A veteran defense lawyer and a county juvenile probation officer were among those indicted Wednesday in a scam that provided prostitutes and other defendants with phony certificates of completion for court-ordered counseling and community service.
Charged in the 52-count grand jury indictment were attorney Brian Bloomfield, 36; probation officer Robert Chiodini, 41; and former counseling service operator Steven Brox, 46.
Brox’s former company, United States Justice Associates, was well-known at the Regional Justice Center, especially at Las Vegas Justice Court, where its counseling services primarily were offered at the time of sentencing in mainly misdemeanor cases.
Bloomfield, who represented the prostitutes and other defendants, is the central figure in the scam, according to the indictment and courthouse sources. He is charged in all 52 counts. Bloomfield, the indictment and sources allege, carried out three separate schemes:
■ He had an employee complete online AIDS awareness and other counseling programs for clients through a court-approved educational service.
■ He obtained certificates of completion from Brox’s company for clients, knowing the clients never fulfilled the counseling obligations.
■ He bought phony certificates for clients from Chiodini that stated the clients had completed court-ordered community service with a nonprofit organization affiliated with boxing gyms Chiodini ran.
Investigators think Bloomfield’s clients never even knew about the schemes. In some cases, the certificates were filed in court. Some were presented to the prosecutors to falsely show the clients had fulfilled the sentencing requirements. And in other cases, judges simply took Bloomfield’s word that the requirements had been met, investigators say.
District Attorney David Roger said he hopes the indictment will bring changes to how Las Vegas Justice Court deals with counseling services.
“This case will rock the criminal justice system in Clark County,” Roger said. “While judges thought that they were helping rehabilitate offenders, it is apparent that a counseling agency was committing a fraud upon the courts.”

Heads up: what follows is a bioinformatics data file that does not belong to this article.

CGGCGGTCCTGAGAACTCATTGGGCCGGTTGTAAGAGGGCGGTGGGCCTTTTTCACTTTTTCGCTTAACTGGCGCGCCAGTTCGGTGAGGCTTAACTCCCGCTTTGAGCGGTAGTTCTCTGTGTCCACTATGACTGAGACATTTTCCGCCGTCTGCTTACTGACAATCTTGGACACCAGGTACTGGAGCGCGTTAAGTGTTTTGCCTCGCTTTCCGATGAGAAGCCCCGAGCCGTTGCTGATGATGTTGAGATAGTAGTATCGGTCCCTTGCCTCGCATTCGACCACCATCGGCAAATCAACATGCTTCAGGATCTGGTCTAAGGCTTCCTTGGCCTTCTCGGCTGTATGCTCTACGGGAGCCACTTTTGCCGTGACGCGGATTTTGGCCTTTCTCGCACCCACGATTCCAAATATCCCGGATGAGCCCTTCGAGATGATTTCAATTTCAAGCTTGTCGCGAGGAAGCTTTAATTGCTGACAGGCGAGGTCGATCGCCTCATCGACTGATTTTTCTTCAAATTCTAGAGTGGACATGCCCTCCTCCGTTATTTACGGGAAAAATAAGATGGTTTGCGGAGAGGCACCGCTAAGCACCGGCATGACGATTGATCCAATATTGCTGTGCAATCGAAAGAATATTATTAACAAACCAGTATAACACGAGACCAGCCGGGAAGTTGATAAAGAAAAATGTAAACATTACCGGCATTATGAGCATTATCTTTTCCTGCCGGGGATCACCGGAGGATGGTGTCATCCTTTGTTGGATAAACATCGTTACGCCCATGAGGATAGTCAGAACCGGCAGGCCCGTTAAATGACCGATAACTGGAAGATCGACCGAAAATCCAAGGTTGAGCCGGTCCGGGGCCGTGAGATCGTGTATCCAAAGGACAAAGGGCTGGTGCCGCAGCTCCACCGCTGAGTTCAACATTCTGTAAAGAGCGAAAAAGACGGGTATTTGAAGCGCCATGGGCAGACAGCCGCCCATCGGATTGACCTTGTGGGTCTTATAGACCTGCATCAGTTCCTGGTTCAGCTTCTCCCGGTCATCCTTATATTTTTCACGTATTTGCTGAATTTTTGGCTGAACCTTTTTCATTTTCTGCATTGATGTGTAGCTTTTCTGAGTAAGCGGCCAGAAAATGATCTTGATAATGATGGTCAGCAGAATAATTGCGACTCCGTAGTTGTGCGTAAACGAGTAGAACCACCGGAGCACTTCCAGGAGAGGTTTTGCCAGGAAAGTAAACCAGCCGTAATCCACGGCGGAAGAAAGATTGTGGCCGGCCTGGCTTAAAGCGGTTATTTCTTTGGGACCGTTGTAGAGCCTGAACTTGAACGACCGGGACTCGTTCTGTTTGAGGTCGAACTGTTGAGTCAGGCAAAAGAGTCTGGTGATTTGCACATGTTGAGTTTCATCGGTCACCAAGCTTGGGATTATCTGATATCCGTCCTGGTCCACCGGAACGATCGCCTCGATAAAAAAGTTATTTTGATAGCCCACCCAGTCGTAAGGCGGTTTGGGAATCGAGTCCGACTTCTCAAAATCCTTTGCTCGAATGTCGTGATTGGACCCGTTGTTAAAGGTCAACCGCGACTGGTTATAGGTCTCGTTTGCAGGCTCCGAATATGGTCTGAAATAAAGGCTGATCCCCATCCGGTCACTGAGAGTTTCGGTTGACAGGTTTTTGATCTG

All three defendants appeared in court Wednesday with their attorneys when the indictment was returned. They face a variety of charges, including conspiracy to commit a crime, forgery and offering a false instrument for filing or record. The crimes are alleged to have occurred between February 2008 and May 2010.
Chief District Judge Jennifer Togliatti set bail at $100,000 for Brox, $50,000 in cash for Bloomfield and $35,000 for Chiodini, a probation officer with the county since May 2001.
With the approval of Chief Deputy District Attorney Mike Staudaher, who is prosecuting the case, the three defendants were allowed to surrender Wednesday and post bail to earn their release. A Jan. 11 arraignment was set before District Judge Jessie Walsh.
Detectives with the Criminal Intelligence Section of the Metropolitan Police Department, including Aaron Stanton, the lead investigator on the case, also were in court Wednesday.
Afterwards Bloomfield’s lawyer, William Terry, declined comment.
Brox’s attorney, Robert Draskovich, said, “Mr. Brox is looking forward to separating fact from fiction. It’s been a two-year wait for this case to see the light of day. He vigorously maintains his innocence and looks forward to having his day in court.”
Added Chiodini’s lawyer, Paola Armeni: “We definitely feel the case is defensible.”
In court, Armeni said Chiodini expected to be assigned to a “desk job” while he fights the criminal charges. County spokesman Dan Kulin later said he couldn’t discuss Chiodini’s job status other than to confirm that he is still working for the county.
The investigation led to the abrupt resignation last month of Chief Deputy District Attorney Roy Nelson, who is friends with Bloomfield.
Nelson was not charged in the case, but text messages found on a computer Las Vegas police seized from Bloomfield last year uncovered possible unethical conduct on Nelson’s part. Nelson resigned on Nov. 10 under the threat of being fired.
Justice Court officials have said there is no real vetting process for selecting counseling companies, other than that they have to be certified in their profession.
Generally, only a small group of companies offer the services, and choosing which one to use in each misdemeanor case is up to the discretion of the individual justices of the peace, officials said.
Roger said he hoped Justice Court follows the Las Vegas Municipal Court model.
“Municipal Court employs their own counselors and does not rely on outside counseling agencies,” he said. “It has complete control over its counselors and can verify completion of the counseling programs.”
Brox’s company went out of business more than two years ago after detectives began investigating its activities.
Earlier this year, a district judge dismissed an attempted sexual assault case against Brox stemming from a December 2008 encounter with his teenage niece.
The niece, who was 15 at the time of the incident, had recanted her testimony. She said she made up the allegations to gain sympathy from her boyfriend to keep him from breaking up with her.
Contact reporter Jeff German at jgerman@review
journal.com or 702-380-8135.